Abortion in Sint Maarten

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In Sint Maarten, a Dutch Caribbean constituent country of the Kingdom of the Netherlands, foreign policy is set by the Netherlands but all other laws including those related to abortion are self-determined. Abortion in Sint Maarten is illegal, although it may be permissible in circumstances where a pregnancy threatens the woman's life. Despite its illegality, abortions are routinely performed by some medical practitioners and are ignored by authorities.

Legislation[edit]

Sint Maarten's abortion law is modelled after Dutch common law which was adopted by the Netherlands' foreign colonies in 1918. This law, covered in Articles 308 to 311, prohibits the act of abortion with no exceptional circumstances. For a woman who procures her own abortion or a health practitioner who intentionally assists, the penalties range from three to 15 years of imprisonment, depending on whether the woman consents to the procedure, whether the woman dies as a result, and whether a qualified health professional is involved. Any woman "who intentionally causes the expulsion or the death of her fruit" can be imprisoned for up to three years, while assistants to abortion can be imprisoned for up to four years and six months if the woman consents to the procedure (increasing to six years if the woman dies) or up to 12 years if the woman does not give her permission (increasing to 15 years if the woman dies). The maximum sentences may be raised by a third if a health professional is involved—including doctors, midwives and pharmacists—and they may be banned from their profession. Although not explicitly stated in the articles relating to abortion law, the principle of necessity may be used as a justification for breaking criminal law if an abortion is required to save a pregnant woman's life.[1]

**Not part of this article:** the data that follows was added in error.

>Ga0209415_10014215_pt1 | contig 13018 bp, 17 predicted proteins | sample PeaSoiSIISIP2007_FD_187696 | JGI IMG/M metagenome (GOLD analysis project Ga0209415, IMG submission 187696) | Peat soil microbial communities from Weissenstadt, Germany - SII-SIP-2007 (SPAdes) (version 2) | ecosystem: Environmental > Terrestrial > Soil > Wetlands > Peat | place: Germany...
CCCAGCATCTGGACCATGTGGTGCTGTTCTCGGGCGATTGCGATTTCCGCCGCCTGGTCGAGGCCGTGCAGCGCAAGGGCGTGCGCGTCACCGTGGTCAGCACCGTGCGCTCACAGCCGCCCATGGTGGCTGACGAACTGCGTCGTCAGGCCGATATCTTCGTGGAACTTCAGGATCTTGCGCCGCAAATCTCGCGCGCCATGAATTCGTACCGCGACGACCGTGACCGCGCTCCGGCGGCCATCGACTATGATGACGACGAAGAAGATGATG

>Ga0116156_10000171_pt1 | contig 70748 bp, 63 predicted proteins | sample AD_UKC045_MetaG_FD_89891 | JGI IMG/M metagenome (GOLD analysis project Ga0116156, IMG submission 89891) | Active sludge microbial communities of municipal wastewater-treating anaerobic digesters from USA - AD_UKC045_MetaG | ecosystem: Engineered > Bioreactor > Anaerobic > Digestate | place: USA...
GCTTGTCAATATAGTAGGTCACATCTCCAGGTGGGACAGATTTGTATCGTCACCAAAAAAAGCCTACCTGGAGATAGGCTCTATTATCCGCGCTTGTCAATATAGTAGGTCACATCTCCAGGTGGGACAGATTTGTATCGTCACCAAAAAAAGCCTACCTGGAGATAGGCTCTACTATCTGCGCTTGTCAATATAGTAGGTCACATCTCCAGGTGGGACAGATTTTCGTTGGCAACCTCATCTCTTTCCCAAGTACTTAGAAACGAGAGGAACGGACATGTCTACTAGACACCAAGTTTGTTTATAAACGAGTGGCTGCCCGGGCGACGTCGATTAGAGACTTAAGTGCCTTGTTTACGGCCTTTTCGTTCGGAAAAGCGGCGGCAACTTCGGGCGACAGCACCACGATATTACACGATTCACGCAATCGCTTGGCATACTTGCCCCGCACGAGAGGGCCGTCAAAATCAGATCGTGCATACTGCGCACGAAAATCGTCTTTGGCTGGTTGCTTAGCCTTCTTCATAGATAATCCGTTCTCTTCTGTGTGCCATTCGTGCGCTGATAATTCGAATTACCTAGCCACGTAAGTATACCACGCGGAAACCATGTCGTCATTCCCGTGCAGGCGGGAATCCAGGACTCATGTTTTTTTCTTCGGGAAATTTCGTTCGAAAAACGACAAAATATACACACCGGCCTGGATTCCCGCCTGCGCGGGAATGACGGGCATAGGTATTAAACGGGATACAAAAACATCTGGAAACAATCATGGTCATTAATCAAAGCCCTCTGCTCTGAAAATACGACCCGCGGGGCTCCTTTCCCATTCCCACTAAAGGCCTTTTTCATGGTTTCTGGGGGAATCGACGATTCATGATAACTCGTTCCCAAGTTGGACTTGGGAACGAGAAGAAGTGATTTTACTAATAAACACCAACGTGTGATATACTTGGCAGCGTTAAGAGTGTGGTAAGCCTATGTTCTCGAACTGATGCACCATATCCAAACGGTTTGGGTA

Although the Netherlands legalised abortion in 1981, the reform was not adopted by any of the former colonies in the Dutch Caribbean, including Sint Maarten, Aruba and Curaçao, which instead retain the old Dutch common law.[1] These three territories became autonomous countries in 2010, but there remains public apprehension about whether the Netherlands will continue to attempt to "impose its liberal values and legislation" on the Dutch Caribbean, with abortion law being a chief concern.[2]

Access to abortion services[edit]

Although abortion is illegal in Sint Maarten, it is fairly commonplace as part of a system of "institutionalised tolerance".[3][4] Since the 1981 Dutch law allowed abortion, Sint Maarten physicians and officials have become more tolerant of abortion despite the fact that Sint Maarten's own law did not change. The Ministry of Health in the nearby island country of Curaçao has had an ongoing agreement with abortion providers in Sint Maarten, providing inspections of the facilities for quality of care.[3]

Abortion is more accessible in the neighbouring country of the Collectivity of Saint Martin—which forms the other half of the island Saint Martin—where medical abortion using misoprostol is legal until 14 weeks' gestation and is universally available to those without health insurance. It is therefore common for women in Sint Maarten seeking abortions to travel to Saint Martin, "just a walk away across the border".[3]

Overall, the abortion rate in the Dutch Antilles is similar to that of Dutch Antillean women living in the Netherlands; this is around eight times higher than the abortion rate amongst native Dutch women.[2]

References[edit]

  1. ^ a b Pheterson, Gail; Azize, Yamila (2010). "Safe Illegal Abortion: An Inter-Island Study in the Northeast Caribbean". University of Puerto Rico. Archived from the original on 19 August 2014. Retrieved 16 August 2014.
  2. ^ a b Allen, Rose Mary (2010). "The Complexity of National Identity Construction in Curaçao, Dutch Caribbean" (PDF). European Review of Latin American and Caribbean Studies. 89.
  3. ^ a b c Pheterson, Gail; Azize, Yamila (2008). "Abortion within and around the law in the Caribbean". Puerto Rico Health Sciences Journal. 27 (1).
  4. ^ "Opinion: Abortion". Today. 28 January 2014. Archived from the original on 19 August 2014. Retrieved 16 August 2014.